I know the big question will be, “Are you still training HIT?”

I train the way I have learned from many that took the time to teach me. Arthur Jones was one and he had a great impact on my training but I don’t think of myself as this “Great HIT Guru” like some of the Internet HIT types. Others have shown me much that I am able to use. Bill Lemacks, Al Christensen, Tom Bowman, Craig Whitehead, Harry Smith all had massive input early into my Strength Training and Bodybuilding. I was curious and sought out people with more experience than me.

Today at 65, I look at this situation differently. I don’t like being hurt or sore all the time. I don’t always train to failure. I use many different methods to train. I try to keep in mind “Is this helpful or will I pay with pain?” I do have chronic problems brought on by, the best way I can describe it is, “stupidity.” Long answer made short is this. You can train hard when you are young but keep it safe. You can speed the “wearing out” process if you don’t use good sense.

You will pay daily later on if you don’t. Don’t neglect one over the other (strength———Conditioning) Spend time in the Gym, but don’t forget to get outside and “Move” regularly too!

Keep in mind that training is supposed to make you better, not cripple you.

Simple 20 Minute Conditioning

This week features another brief, intense and challenging workout which Combines running with body weight exercises.

For this workout you will only need your body-weight as the resistance. If you choose to train outdoors, I recommend that you go to a park or a high-school athletic field, and use running as the active segment between specific exercises. If you train indoors you may choose any of the suggested machines or any other activity that seems to fit the bill.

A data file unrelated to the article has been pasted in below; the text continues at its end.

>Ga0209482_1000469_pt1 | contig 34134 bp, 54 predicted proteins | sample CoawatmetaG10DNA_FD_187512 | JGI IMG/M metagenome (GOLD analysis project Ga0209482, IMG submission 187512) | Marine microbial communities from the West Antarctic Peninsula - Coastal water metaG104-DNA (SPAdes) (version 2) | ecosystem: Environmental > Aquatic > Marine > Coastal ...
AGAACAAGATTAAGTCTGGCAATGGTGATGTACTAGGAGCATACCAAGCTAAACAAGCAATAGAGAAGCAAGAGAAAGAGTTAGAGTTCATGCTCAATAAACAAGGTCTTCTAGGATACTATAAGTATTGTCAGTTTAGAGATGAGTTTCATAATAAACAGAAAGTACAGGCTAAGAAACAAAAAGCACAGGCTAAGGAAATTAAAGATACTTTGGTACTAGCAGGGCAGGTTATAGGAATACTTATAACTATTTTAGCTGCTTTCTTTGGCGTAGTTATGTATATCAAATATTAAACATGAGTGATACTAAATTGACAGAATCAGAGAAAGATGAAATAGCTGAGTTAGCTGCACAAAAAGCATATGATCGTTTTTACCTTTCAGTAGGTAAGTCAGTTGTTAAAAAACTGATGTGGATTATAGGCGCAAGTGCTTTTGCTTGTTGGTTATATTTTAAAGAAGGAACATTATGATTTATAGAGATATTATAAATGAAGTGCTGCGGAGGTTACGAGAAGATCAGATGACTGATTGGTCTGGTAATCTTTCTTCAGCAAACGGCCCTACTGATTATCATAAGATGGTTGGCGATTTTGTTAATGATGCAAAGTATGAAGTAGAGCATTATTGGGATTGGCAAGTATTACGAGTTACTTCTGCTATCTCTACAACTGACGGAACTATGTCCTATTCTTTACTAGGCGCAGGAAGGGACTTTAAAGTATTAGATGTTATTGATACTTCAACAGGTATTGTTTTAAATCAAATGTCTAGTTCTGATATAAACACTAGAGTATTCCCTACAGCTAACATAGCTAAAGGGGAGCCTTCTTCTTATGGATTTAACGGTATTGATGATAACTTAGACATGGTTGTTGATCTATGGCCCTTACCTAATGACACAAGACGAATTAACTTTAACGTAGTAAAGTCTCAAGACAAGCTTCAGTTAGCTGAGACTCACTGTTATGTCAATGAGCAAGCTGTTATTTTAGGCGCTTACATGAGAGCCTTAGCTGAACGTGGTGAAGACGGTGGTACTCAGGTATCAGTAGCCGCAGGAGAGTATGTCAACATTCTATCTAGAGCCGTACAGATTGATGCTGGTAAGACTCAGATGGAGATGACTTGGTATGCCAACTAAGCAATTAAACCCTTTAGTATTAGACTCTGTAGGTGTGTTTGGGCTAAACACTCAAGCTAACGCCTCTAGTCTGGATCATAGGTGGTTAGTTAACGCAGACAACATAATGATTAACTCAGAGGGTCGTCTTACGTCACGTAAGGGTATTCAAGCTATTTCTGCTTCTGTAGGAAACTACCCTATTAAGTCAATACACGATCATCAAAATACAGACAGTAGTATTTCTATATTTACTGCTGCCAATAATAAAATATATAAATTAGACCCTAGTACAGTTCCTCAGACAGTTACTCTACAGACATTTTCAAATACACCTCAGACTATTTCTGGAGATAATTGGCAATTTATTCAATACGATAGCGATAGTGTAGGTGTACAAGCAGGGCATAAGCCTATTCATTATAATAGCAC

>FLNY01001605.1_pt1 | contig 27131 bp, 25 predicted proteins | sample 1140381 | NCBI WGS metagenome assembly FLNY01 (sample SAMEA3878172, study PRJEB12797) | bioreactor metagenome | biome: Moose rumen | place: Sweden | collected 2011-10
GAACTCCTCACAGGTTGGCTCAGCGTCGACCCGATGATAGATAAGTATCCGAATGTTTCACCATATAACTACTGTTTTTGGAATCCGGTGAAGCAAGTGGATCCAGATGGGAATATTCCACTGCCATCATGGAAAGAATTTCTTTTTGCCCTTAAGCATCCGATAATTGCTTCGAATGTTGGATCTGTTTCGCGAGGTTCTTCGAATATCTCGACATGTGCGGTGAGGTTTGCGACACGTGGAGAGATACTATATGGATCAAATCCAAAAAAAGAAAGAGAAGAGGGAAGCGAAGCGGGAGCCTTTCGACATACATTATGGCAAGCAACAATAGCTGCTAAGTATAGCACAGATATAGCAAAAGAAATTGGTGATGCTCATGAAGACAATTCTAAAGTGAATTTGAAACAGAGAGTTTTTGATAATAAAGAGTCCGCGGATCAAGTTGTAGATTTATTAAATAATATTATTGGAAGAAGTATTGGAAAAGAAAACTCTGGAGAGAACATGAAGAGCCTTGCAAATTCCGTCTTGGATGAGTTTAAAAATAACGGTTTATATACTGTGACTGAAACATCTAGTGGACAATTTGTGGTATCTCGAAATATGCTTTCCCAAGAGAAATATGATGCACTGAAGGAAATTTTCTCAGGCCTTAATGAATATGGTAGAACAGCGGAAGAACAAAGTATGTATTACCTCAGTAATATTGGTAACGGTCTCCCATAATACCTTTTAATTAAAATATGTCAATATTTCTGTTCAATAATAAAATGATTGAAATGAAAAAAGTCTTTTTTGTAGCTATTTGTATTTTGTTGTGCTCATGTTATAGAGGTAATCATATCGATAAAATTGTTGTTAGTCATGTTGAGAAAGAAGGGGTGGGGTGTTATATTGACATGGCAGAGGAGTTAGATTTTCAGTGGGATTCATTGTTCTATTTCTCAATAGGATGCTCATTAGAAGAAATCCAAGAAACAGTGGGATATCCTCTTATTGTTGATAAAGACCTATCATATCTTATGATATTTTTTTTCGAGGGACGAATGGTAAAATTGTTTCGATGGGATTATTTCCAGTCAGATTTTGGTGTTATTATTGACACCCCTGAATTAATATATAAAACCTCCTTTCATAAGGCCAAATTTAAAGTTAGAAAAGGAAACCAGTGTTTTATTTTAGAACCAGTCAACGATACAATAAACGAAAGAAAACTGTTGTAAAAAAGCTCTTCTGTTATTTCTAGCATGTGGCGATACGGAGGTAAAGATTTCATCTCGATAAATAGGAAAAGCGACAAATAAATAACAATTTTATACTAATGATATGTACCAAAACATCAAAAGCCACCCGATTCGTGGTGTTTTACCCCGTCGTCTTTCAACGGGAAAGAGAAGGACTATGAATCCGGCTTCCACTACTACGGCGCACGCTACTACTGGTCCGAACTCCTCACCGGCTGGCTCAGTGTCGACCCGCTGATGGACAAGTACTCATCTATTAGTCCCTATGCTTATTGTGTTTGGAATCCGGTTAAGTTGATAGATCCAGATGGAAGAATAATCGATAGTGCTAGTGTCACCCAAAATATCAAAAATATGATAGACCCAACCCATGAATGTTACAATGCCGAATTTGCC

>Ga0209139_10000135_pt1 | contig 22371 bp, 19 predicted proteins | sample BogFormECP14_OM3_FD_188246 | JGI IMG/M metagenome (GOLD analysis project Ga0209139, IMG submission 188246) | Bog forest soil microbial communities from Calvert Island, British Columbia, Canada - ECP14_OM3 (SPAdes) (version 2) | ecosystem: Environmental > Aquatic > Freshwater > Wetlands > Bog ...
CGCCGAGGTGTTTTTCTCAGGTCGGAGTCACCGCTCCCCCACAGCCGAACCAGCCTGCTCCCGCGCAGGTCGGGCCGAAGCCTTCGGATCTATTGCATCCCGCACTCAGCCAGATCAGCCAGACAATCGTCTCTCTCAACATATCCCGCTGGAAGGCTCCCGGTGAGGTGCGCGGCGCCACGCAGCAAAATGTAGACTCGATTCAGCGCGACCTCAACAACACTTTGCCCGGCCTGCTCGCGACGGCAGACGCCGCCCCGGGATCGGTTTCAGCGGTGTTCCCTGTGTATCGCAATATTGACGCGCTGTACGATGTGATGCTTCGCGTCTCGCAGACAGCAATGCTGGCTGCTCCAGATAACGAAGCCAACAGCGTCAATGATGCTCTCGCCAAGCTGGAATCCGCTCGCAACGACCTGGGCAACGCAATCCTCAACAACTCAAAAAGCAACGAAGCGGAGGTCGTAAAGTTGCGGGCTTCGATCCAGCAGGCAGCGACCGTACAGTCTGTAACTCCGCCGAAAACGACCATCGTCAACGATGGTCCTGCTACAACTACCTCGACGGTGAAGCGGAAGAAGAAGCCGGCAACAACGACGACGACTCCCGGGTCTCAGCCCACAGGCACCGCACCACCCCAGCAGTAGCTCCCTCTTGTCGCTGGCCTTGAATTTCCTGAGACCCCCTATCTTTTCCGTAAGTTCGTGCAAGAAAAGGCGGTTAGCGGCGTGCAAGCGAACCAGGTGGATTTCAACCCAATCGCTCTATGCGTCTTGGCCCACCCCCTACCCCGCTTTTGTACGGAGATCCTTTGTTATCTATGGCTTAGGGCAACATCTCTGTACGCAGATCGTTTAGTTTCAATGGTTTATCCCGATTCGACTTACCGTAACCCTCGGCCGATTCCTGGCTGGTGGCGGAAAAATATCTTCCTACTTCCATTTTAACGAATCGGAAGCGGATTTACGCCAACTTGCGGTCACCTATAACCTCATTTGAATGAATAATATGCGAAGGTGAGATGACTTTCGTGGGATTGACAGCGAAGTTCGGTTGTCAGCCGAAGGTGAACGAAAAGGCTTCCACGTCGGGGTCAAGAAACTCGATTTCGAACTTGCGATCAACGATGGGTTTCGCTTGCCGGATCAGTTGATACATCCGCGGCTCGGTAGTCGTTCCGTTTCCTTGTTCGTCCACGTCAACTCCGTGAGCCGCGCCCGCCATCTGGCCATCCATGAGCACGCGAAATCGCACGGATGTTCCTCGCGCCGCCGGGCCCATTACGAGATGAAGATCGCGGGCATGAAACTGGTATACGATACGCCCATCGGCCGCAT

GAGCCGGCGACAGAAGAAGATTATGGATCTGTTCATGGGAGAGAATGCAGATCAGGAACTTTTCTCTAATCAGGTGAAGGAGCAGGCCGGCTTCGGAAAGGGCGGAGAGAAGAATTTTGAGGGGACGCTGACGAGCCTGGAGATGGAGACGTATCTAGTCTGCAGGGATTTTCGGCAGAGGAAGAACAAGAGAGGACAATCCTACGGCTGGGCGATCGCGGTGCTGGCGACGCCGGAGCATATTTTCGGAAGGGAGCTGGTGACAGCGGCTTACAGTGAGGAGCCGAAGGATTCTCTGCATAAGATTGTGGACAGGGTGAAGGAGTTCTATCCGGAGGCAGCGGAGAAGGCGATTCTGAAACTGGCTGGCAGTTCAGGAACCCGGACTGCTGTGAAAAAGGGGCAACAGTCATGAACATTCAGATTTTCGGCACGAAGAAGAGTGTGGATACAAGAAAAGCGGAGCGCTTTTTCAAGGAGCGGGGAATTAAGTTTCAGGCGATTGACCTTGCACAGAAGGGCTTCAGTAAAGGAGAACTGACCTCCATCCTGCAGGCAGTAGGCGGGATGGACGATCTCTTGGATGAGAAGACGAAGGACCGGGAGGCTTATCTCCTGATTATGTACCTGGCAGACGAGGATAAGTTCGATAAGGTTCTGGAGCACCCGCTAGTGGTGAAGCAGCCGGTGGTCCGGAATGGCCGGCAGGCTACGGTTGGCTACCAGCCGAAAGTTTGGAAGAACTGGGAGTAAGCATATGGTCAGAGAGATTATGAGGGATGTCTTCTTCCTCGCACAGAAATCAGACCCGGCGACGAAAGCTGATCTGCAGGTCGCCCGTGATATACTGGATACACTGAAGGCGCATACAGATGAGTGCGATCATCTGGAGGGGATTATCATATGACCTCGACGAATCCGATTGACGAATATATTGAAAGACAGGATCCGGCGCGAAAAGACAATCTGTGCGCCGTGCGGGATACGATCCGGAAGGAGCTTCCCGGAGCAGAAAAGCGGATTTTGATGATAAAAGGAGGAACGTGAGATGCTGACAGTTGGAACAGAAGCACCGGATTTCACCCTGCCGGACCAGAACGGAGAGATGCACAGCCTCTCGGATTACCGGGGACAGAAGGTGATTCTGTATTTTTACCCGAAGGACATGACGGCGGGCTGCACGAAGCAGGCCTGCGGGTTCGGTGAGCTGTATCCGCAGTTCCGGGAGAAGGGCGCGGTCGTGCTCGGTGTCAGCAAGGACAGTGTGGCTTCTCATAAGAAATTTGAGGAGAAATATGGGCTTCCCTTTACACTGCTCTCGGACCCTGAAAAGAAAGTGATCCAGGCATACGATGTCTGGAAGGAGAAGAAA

Attempt to complete the entire workout with minimal rest between each exercise or run. The goal time for completion is 20 minutes.
2:00 hard run / bike / elliptical / rower other
Push-ups x max reps
1:00 hard run / bike / elliptical / rower other
Bicycle Crunches x max reps
2:00 hard run / bike / elliptical / rower other
Body Weight Squats x max reps
1:00 hard run / bike / elliptical / rower other
Push-ups x max reps
2:00 hard run / bike / elliptical / rower other
Bicycle Crunches x max reps
1:00 hard run / bike / elliptical / rower other
Body Weight Squats x max reps
2:00 hard run / bike / elliptical / rower other
This workout was created by my friend Coach Tom Kelso.
PAU for NOW
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www.blackjackfitness.com

Strength Training and Fighters

By Jim Bryan

First some background on myself. Everyone that pursues an athletic career has particular sports that appeal to them. Mine were ones that involved strength and contact. As a youngster I loved Football, never heard of Rugby but I would have liked that too. I also loved to wrestle, never had any training (no programs existed)  I trained and competed in Olympic Lifting, Power Lifting, and Body Building. I also served as a judge and coach. In fighting I trained in Boxing, Kick Boxing, Muay Thai, Wing Chun, Karate, Kali, and JKD. I’ve also worked as a Coach, Corner man, Judge, and Ref. I also  worked as a Strength Coach for a couple of years and worked in several Health Clubs. By now most people also know that I was heavily influenced by Arthur Jones. He helped me get the job as Strength Coach. I was also learning to be a Highlands Game Judge but gave that up for lack of time.